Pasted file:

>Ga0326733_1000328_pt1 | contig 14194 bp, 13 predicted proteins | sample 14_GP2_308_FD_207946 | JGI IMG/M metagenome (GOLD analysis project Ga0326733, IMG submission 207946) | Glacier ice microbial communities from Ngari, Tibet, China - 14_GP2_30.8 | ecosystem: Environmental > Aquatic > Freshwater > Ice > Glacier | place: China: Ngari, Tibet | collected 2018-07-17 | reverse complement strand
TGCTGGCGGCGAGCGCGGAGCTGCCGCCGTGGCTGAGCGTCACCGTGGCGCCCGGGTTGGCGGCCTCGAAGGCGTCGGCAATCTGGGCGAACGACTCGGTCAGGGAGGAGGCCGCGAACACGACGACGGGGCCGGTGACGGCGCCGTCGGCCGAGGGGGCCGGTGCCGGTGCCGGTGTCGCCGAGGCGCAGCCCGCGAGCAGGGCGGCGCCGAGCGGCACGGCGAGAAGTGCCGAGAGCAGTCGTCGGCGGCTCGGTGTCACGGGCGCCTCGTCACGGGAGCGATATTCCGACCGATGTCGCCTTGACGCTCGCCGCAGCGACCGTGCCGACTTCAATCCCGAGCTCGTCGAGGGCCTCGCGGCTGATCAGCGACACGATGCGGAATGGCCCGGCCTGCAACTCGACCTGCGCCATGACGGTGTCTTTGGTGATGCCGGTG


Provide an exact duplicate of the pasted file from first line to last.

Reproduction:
>Ga0326733_1000328_pt1 | contig 14194 bp, 13 predicted proteins | sample 14_GP2_308_FD_207946 | JGI IMG/M metagenome (GOLD analysis project Ga0326733, IMG submission 207946) | Glacier ice microbial communities from Ngari, Tibet, China - 14_GP2_30.8 | ecosystem: Environmental > Aquatic > Freshwater > Ice > Glacier | place: China: Ngari, Tibet | collected 2018-07-17 | reverse complement strand
TGCTGGCGGCGAGCGCGGAGCTGCCGCCGTGGCTGAGCGTCACCGTGGCGCCCGGGTTGGCGGCCTCGAAGGCGTCGGCAATCTGGGCGAACGACTCGGTCAGGGAGGAGGCCGCGAACACGACGACGGGGCCGGTGACGGCGCCGTCGGCCGAGGGGGCCGGTGCCGGTGCCGGTGTCGCCGAGGCGCAGCCCGCGAGCAGGGCGGCGCCGAGCGGCACGGCGAGAAGTGCCGAGAGCAGTCGTCGGCGGCTCGGTGTCACGGGCGCCTCGTCACGGGAGCGATATTCCGACCGATGTCGCCTTGACGCTCGCCGCAGCGACCGTGCCGACTTCAATCCCGAGCTCGTCGAGGGCCTCGCGGCTGATCAGCGACACGATGCGGAATGGCCCGGCCTGCAACTCGACCTGCGCCATGACGGTGTCTTTGGTGATGCCGGTG